ESC

Catfight, catfight!

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On Wednesday Summit Entertainment announced that Rachelle Lefevre’s role in the third Twilight, Eclipse, had been recast with Bryce Dallas Howard taking over the role of Victoria. Summit attributed this to scheduling conflicts. Lefevre signed on for Barney’s Version, a 10 day shoot. Rachelle released a statement later on that said she was “stunned” that she’d been dropped.

“I was stunned. I was fully committed to the Twilight saga, and to the portrayal of Victoria. I turned down several other film opportunities and, in accordance with my contractual rights, accepted only roles that would involve very short shooting schedules.

My commitment to [indie flick] Barney’s Version is only 10 days. Summit picked up my option for Eclipse. Although the production schedule for Eclipse is over three months long, Summit said they had a conflict during those ten days and would not accommodate me. Given the length of filming for Eclipse, never did I fathom I would lose the role over a 10-day overlap.

I was happy with my contract with Summit and was fully prepared to continue to honor it. Summit chose simply to recast the part,” she continued. “I am greatly saddened that I will not get to complete my portrayal of Victoria for the Twilight audience. This is a story, a theatrical journey and a character that I truly love and about which I am very passionate.

I will be forever grateful to the fan support and loyalty I’ve received since being cast for this role, and I am hurt deeply by Summit’s surprising decision to move on without me. I wish the cast and crew of Eclipse only the very best.”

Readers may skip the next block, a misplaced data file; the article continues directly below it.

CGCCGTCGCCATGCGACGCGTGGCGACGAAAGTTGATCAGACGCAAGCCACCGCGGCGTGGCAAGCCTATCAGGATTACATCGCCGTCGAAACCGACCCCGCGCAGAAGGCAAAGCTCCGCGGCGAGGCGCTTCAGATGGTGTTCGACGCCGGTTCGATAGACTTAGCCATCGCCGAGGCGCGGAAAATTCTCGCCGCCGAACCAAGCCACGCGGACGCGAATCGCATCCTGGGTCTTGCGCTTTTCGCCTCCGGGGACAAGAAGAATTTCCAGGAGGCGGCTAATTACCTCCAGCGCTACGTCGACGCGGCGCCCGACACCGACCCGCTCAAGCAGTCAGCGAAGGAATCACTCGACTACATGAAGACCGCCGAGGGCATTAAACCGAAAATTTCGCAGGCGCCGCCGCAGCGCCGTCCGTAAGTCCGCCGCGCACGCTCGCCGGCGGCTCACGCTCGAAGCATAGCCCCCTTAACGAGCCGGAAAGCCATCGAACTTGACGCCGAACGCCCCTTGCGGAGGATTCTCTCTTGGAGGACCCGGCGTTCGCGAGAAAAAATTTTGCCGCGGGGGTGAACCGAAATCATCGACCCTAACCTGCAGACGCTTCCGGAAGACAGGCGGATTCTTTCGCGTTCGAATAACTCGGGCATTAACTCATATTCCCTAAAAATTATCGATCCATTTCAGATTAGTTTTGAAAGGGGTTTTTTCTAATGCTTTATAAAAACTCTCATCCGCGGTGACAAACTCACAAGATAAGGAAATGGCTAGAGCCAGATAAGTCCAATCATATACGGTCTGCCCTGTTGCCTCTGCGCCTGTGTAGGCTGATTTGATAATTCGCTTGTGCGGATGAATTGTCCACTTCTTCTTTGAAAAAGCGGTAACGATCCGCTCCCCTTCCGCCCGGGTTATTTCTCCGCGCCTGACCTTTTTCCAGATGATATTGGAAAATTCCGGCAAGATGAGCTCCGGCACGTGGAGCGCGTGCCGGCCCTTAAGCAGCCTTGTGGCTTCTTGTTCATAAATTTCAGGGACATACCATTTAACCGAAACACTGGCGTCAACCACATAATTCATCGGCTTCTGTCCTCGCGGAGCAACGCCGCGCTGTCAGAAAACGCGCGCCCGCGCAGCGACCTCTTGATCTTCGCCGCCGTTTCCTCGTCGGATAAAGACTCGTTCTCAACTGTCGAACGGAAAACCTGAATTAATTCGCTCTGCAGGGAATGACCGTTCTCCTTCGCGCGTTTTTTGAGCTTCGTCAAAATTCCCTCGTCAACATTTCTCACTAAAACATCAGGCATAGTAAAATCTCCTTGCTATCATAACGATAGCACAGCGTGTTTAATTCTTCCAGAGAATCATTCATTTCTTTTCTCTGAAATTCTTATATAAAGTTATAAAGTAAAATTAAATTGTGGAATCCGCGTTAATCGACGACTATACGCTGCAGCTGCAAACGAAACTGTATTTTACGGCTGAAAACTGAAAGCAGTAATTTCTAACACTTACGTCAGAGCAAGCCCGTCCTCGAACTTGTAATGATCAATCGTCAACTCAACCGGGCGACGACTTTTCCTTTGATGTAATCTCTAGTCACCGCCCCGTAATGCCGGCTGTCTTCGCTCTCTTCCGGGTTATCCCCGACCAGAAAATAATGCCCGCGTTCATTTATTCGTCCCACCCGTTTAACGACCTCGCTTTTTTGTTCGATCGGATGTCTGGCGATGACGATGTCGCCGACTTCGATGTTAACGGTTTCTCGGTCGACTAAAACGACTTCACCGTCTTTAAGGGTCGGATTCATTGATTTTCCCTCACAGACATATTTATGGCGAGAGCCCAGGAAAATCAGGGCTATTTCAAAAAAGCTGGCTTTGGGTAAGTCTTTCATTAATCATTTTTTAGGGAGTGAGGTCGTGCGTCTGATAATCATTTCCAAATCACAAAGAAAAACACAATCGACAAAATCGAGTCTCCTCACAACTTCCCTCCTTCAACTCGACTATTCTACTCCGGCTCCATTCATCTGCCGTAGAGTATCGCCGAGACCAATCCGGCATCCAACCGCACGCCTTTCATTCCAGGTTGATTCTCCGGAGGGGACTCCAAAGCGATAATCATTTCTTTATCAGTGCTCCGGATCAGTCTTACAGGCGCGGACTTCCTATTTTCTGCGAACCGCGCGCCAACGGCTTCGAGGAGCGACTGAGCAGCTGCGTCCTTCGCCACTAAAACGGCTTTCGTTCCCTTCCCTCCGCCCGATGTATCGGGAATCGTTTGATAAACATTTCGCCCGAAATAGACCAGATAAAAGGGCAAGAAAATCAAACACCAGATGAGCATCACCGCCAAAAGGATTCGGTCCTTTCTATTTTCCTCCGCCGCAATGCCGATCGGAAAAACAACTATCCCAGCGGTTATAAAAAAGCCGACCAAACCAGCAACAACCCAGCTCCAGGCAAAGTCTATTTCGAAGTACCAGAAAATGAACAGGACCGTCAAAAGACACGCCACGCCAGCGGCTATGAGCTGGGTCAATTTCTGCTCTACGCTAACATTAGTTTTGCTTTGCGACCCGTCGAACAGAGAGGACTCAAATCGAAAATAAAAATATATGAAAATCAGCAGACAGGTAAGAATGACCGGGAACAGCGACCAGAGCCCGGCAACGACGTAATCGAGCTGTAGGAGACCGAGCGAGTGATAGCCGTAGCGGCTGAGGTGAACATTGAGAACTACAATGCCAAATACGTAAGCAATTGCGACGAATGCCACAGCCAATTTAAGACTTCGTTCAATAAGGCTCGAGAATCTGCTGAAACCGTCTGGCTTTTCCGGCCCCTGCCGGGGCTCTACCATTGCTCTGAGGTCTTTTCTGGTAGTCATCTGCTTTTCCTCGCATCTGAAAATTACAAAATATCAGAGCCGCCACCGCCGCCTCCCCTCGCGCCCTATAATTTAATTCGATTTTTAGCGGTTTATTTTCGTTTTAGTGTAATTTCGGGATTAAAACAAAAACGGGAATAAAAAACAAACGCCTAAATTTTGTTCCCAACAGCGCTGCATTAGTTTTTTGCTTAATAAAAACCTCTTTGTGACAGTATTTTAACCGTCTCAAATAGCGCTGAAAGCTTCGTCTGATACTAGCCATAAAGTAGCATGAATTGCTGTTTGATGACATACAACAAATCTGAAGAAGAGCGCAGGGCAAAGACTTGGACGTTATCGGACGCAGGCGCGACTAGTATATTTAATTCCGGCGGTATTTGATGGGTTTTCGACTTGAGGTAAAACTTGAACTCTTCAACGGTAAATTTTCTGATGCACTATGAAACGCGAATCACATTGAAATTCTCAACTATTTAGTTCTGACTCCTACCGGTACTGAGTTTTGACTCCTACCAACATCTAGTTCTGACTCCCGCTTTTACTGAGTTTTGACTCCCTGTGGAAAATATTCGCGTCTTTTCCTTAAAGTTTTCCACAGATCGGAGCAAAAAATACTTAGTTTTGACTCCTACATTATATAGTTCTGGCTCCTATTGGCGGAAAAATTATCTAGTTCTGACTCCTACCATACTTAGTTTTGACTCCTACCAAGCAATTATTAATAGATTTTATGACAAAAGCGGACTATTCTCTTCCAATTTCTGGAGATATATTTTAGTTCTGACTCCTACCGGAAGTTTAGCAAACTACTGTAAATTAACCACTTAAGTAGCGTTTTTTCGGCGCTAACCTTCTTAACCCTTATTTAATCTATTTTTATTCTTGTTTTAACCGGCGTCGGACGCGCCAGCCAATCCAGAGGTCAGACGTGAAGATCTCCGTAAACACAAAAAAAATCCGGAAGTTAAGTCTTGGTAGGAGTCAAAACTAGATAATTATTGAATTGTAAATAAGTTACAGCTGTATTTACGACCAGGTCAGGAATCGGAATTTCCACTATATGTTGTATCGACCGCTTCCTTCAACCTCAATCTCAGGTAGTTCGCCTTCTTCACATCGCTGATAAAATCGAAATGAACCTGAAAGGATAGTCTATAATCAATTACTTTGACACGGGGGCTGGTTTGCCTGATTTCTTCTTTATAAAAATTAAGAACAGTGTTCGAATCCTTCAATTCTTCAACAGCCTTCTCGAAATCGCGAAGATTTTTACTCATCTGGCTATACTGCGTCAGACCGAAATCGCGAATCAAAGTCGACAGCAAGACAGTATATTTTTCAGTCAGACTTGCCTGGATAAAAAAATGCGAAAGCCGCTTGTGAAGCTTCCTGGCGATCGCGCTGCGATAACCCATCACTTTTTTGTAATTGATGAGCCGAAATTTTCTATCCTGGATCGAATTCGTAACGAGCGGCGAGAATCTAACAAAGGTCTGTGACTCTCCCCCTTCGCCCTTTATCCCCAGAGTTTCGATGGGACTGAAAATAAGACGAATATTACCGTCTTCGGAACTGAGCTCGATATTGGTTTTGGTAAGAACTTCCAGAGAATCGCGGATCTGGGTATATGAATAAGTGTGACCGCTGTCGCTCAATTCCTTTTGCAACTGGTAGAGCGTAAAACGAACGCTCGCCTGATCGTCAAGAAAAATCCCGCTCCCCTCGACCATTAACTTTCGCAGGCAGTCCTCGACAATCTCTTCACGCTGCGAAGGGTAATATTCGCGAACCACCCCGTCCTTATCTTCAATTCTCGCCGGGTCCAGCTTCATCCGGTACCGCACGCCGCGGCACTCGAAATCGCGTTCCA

Summit, disappointed that Rachelle decided to publicly voice her dissatisfaction, responded in kind with a statement of their own. They claim Rachelle knew as early as April that Eclipse would start shooting in early August.

We at Summit Entertainment are disappointed by Rachelle Lefevre’s recent comments which attempt to make her career choices the fault of the Studio. Her decision to discuss her version of the scheduling challenges publicly has forced the Studio to set the record straight and correct the facts.

Ms. Lefevre’s representatives were advised as early as April that THE TWILIGHT SAGA: ECLIPSE was expected to start shooting in early August.

If Ms. Lefevre was, as she describes “passionate,” about being part of THE TWILIGHT SAGA, we feel that she and her representatives would have included us in her decision to work on another film that would conflict with the shooting schedule of THE TWILIGHT SAGA: ECLIPSE.

It was not until July 20th that Summit was first informed of Ms. Lefevre’s commitment to BARNEY’S VERSION, a commitment we have since been advised she accepted in early June. Summit had acted in good faith that she would be available to fulfill her obligations both in terms of rehearsals and shooting availability for THE TWILIGHT SAGA: ECLIPSE. We feel that her choice to withhold her scheduling conflict information from us can be viewed as a lack of cooperative spirit which affected the entire production.

Furthermore Ms. Lefevre took a role in the other film that places her in Europe during the required rehearsal time, and at least ten days of THE TWILIGHT SAGA: ECLIPSE’s principal photography. This period is essential for both rehearsal time with the cast, and for filming at key locations that are only available during the initial part of production.

Contrary to Ms. Lefevre’s statement, it is simply untrue that the Studio dismissed her over a ten day overlap. It is not about a ten day overlap, but instead about the fact that THE TWILIGHT SAGA: ECLIPSE is an ensemble production that has to accommodate the schedules of numerous actors while respecting the established creative vision of the filmmaker and most importantly the story.

The fact remains that Ms. Lefevre’s commitment to the other project – which she chose to withhold from Summit until the last possible moment – makes her unfortunately unavailable to perform the role of Victoria in THE TWILIGHT SAGA: ECLIPSE.

All this drama over Twilight, a horrible movie, but one which tweens revere and unconditionally love. I guess this is like if they replaced Michael J. Fox in Teen Wolf for me, but not really.

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